The FAA released some staggering numbers as it welcomed Part 107, otherwise known as the rules governing — or perhaps creating — the commercial drone industry in the U.S.: Within one year, the FAA estimates that 600,000 drones will be active in commerce in the United States.
Even if you assume every pilot has, on average, 1.2 drones, that’s still half a million commercial drone pilots. But where are all these pilots coming from, and what are they going to do with those drones?
Up until now, the process of becoming a commercial drone pilot was onerous. First, you had to be (or hire) a licensed manned aviation pilot, then have a lawyer to file paperwork related to exactly how you were going to operate your drone, often waiting up to six months before you received your certificate.
Today, the process takes 10 days. The first step is a $150 test you can take at any of 600 FAA-approved test centers (unless you are one of the few to have a manned pilot certificate, in which case the test is replaced with online training). It may be cheap, but this test is by no means easy, including questions on aeronautical charts, aviation law and the effects of weather conditions on flight. The final step is a TSA vetting, similar to applying for TSA Precheck.
The FAA also has set some general rules of the road — you must fly in daylight, away from airports and with your drone in your line of sight. Yet even these rules can be waived, and there have already been 76 waivers granted (at the time of writing this). So if you can dream it, you can probably do it under Part 107.
The winners will be the best entrepreneurs — the ones who find innovative ways to scale and delight their clients.
That brings us back to the bigger question: Where will these half a million new pilots come from and what exactly what will they be doing?
Maybe existing pilots will transition to drones. There are currently 171,000 FAA-licensed private pilots in the U.S. Even assuming that every one of them caught the drone bug and decided to quit their day job (which we all know is unlikely), that would still leave 329,000 who are expected to register as commercial users this year. Because only about 6,000 people are currently registered as commercial drone pilots, that means there will be more than 300,000 new commercial users directly resulting from the new regulation. That’s more than the population of Orlando.
The natural first question is whether these new pilots will be part of larger organizations, small business owners or individuals. Because the FAA estimates that 90 percent of commercial drones will have an average price under $2,500, think Phantom or Inspire drones. And when the tools of your trade are cheap enough for most Americans to afford on their own, there is little incentive to become part of a larger organization. So this leaves about 290,000 sole proprietors and small businesses on pace to register this year. This represents a whopping 52X growth in drone pilots year over year. But where will all these new users come from and what will these drones be used to do?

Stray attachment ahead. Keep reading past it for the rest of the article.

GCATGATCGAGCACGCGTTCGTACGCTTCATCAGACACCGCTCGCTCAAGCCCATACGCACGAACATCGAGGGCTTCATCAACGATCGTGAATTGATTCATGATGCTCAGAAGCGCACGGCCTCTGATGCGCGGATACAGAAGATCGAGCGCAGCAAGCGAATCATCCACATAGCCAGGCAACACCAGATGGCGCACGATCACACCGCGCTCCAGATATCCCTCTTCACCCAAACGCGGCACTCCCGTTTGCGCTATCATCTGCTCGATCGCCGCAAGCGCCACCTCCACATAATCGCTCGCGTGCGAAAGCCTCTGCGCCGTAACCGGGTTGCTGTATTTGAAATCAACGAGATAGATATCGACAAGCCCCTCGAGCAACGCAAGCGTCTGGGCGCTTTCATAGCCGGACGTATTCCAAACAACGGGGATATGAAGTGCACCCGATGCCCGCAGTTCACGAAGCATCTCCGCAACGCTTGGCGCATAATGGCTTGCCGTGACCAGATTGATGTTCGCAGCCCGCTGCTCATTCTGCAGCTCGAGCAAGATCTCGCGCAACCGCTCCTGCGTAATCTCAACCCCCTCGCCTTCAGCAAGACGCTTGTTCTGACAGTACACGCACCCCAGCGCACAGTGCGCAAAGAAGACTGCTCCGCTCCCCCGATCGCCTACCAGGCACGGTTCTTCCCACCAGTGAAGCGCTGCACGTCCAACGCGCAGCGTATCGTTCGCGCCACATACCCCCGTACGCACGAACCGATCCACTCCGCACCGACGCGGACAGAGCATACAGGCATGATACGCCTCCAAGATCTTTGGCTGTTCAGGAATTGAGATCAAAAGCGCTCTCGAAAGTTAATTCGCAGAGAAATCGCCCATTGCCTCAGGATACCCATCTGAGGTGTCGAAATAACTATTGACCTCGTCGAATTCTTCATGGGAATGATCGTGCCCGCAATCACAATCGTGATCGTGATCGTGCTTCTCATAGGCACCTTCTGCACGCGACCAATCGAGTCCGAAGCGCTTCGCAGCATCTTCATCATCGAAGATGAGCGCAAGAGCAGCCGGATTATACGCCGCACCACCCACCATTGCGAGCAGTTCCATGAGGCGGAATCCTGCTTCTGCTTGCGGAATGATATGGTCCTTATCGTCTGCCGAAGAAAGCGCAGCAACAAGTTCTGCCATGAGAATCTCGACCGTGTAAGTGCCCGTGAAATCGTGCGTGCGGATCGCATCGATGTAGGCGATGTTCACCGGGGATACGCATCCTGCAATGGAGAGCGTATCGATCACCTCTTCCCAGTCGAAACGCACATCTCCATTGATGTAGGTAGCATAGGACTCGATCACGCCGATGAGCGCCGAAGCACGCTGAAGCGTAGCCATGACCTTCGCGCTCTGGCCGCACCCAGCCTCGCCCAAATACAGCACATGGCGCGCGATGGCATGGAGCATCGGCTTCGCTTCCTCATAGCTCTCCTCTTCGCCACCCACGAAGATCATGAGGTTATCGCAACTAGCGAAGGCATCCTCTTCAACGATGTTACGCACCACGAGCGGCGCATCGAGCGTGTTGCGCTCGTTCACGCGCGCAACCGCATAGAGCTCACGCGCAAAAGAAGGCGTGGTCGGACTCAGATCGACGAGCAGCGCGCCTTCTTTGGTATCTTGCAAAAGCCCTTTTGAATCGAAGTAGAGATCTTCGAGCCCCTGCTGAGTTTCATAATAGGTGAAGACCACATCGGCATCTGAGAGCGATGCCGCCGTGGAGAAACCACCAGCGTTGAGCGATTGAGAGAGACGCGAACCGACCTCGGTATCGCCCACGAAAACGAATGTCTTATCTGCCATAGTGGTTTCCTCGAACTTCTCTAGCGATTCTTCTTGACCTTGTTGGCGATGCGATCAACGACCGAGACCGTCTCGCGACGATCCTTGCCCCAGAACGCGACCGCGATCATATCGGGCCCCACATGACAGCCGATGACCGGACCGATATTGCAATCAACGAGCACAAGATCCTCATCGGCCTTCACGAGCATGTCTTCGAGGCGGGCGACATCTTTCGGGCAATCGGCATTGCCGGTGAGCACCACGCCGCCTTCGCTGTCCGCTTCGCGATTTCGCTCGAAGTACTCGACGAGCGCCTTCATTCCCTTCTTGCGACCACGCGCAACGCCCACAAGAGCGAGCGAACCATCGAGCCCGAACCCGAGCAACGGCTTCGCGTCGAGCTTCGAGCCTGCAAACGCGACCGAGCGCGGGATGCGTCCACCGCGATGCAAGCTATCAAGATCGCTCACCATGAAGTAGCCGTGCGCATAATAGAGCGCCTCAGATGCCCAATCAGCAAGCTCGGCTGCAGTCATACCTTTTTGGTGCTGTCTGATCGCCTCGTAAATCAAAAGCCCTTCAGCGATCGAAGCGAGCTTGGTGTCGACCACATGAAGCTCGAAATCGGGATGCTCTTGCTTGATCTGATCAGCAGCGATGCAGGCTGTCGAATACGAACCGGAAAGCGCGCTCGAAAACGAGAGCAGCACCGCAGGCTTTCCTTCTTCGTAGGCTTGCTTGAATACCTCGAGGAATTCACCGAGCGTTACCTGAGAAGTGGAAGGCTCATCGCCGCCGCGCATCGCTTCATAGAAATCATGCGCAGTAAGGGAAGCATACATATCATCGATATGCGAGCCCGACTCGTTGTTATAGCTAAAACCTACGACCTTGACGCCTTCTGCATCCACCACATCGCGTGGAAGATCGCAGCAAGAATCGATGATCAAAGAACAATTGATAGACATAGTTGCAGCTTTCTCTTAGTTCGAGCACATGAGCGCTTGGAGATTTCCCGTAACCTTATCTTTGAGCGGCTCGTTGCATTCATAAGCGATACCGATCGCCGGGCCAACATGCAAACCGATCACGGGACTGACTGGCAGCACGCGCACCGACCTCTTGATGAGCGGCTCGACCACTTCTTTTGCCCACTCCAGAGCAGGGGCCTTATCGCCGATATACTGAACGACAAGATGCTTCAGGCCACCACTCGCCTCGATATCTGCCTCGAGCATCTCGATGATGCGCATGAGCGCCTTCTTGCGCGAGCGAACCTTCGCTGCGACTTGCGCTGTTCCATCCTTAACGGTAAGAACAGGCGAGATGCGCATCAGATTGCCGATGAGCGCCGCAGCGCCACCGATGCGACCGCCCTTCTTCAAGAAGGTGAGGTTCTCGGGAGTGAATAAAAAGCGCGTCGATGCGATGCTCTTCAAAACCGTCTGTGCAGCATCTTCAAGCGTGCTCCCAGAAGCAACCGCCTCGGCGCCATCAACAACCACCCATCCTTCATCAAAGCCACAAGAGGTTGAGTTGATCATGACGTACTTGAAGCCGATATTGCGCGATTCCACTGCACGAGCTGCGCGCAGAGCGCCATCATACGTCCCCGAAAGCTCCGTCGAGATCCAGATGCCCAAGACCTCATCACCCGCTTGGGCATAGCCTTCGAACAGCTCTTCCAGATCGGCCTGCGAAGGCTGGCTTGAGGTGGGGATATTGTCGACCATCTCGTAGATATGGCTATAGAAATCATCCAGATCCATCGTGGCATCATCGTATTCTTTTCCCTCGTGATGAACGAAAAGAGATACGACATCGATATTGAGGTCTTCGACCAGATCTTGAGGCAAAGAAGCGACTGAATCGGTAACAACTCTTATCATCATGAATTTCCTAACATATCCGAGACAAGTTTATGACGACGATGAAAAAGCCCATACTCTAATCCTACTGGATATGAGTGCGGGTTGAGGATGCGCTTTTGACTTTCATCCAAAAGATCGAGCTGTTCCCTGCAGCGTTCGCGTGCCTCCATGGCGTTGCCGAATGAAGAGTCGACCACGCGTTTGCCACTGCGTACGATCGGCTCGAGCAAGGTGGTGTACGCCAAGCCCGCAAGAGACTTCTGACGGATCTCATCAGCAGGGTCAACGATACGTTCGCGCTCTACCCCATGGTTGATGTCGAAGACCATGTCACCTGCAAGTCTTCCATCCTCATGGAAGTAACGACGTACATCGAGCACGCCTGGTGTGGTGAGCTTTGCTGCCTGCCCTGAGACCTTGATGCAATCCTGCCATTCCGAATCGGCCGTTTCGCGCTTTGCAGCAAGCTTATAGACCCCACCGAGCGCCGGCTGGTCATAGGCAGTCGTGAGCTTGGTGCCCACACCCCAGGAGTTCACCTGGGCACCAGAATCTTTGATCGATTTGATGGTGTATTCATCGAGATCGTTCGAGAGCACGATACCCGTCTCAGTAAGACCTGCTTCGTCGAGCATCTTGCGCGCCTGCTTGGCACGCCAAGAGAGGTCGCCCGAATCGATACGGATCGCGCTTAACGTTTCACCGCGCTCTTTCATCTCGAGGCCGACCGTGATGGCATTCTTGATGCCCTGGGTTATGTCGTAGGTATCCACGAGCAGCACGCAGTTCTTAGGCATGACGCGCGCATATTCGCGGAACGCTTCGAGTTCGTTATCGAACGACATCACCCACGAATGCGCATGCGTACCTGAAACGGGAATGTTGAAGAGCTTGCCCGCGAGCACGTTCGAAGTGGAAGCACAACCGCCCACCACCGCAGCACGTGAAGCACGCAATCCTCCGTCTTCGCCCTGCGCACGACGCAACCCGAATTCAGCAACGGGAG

Typically they started out as consumers — receiving a drone as a gift, or having saved up for one as a special purchase — and fell in love with flying. They got so good at it that people started asking them to do favors; take a video of a house, do a roof inspection, snap some aerial family photos or perhaps survey a construction site. All it takes is a website and business cards and voilà — they had a sideline drone enterprise.
And how do they find clients? They hustle. They are always looking for new ways to add value to their clients through aviation. Part 107 will now put these enthusiasts on equal footing with the manned pilots currently working the skies. By the time this is all over, the number of commercial drone pilots will easily eclipse the entire manned pilot population in the United States — the only question is: how many times over?
These drone lovers are now triggering a wave of commercial drone applications as early adopters of a trend that is soon to become a mainstream occupation. The new rules provide structure for commercial users to operate legally and, in doing so, have leveled the playing field.
The winners will be the best entrepreneurs — the ones who find innovative ways to scale and delight their clients. Even the equipment is now readily available, thanks to a robust market for commercial-grade drones at consumer-friendly prices. When people can make back their investment on something they want by doing what they love, great things will happen.